When a Self-Driving Truck Causes a Crash, the Question is who is Liable?

When a Self-Driving Truck Causes a Crash, the Question is who is Liable?
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Is a self-driving truck liable if something goes wrong? There is a shift from the main responsibility for vehicle operations from a human to a machine. Moreover, this is more often referring to as SAE level 4 and Level 5 autonomy. Now, it is raising unusual questions. They are unsettling for the court system. They also cause problems for the insurance industry.

Self-Driving Truck Vs. Reasonable Person

The legal system has typically used what is calling tort law or negligence, explains J.W. Taylor, owner of Taylor and Associates. This company is a West Haven, Florida-based law firm. It specializes in transportation. Moreover, up until now, all claims and respective damages pertaining to auto crashes are connecting to a breach of duty of safe vehicle operations. It would be that a “reasonable person” would more often observe. This is all new technology with self-driving vehicles. This is changing dramatically more and more.

Muddling the Tort System

Therefore, the Tort system is mudding by the burgeoning ADAS and autonomous vehicle technology. Moreover, this occurs in ways that will have what is calling a wide-reaching impact. This occurs on the future of automobiles and commercial transportation.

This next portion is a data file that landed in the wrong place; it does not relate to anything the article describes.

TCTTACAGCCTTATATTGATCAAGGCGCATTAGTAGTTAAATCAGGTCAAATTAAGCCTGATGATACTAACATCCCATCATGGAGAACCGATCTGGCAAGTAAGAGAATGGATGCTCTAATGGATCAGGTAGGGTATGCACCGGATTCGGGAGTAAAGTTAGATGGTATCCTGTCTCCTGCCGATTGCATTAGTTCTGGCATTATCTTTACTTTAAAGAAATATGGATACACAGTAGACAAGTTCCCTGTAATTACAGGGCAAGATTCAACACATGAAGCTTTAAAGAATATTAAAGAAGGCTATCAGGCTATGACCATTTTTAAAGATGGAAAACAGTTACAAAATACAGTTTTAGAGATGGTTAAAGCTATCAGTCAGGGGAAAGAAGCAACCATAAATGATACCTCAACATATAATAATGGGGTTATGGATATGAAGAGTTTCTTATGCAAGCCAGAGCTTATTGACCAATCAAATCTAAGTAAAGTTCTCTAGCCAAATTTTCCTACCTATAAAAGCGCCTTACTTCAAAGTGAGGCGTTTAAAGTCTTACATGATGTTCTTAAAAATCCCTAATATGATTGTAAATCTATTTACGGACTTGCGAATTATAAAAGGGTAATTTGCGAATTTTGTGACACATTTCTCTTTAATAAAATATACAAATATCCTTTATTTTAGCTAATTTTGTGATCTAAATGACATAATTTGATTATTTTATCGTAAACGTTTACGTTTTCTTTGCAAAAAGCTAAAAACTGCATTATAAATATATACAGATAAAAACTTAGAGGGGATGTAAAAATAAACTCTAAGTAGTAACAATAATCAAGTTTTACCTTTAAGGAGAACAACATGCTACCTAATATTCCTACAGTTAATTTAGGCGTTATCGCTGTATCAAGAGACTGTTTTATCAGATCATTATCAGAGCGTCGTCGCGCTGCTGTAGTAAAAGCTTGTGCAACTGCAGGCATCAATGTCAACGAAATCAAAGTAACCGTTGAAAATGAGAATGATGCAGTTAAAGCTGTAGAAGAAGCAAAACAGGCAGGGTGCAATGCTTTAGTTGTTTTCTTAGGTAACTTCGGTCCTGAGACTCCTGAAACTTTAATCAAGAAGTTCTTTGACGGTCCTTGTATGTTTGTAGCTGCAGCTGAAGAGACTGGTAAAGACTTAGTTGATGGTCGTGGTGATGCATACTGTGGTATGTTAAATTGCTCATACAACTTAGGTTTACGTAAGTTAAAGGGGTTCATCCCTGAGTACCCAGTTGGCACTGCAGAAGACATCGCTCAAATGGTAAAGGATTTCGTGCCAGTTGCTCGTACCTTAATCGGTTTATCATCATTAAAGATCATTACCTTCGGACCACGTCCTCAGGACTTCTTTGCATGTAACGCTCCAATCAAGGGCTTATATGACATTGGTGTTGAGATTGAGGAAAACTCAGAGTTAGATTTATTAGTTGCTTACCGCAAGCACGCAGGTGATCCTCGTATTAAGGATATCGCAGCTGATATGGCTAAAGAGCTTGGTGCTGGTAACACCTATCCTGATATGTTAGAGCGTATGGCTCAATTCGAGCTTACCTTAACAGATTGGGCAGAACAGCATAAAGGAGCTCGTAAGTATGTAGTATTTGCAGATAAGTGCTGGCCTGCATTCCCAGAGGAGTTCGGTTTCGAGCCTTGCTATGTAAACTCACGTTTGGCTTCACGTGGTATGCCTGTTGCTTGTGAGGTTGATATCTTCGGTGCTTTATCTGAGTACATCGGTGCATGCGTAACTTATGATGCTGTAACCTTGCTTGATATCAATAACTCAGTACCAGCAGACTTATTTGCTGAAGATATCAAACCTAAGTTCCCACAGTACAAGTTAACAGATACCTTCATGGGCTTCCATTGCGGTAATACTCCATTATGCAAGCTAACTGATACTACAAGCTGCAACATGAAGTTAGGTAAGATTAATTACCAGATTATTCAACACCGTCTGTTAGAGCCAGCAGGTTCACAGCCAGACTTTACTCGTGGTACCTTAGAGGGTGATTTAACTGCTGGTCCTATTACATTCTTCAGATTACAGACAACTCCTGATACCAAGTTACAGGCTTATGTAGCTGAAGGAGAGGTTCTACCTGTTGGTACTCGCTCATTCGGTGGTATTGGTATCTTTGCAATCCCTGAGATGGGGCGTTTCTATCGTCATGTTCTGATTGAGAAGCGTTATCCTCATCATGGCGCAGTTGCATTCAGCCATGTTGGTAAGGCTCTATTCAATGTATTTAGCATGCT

Wherein, it relates to motor vehicle accidents, the Tort law. This has stayed largely unchanged since the first automobile accident in 1869. It was when scientist Mary Ward fell and thrown under a steam-powered auto. However, Bridget Driscoll was the first pedestrian killing by an automobile in 1896. In London, she stepped off a curb. From there, she went into the path of an automobile driven by Arthur Edsall. Edsall was arresting and charging with an accidental death.

Moreover, the coroner for Driscoll was quoting as saying he hoping that “such a thing would never happen again.”

Many Decades Later…

Elaine Herzberg on March 18, 2018, was pushing a bicycle. It was across a four-lane road in Tempe, Arizona. Herzberg fatally struck by a semi-autonomous Uber vehicle. However, that was equipping with a human driver. It was a backup for the autonomous driving system. Wherein, semi-autonomous vehicle, this arrangement, wherein a semi-autonomous vehicle is operating with a human driver. By the way, who may be overriding the vehicle’s controls, is referring to as SAE Level 3 autonomy.

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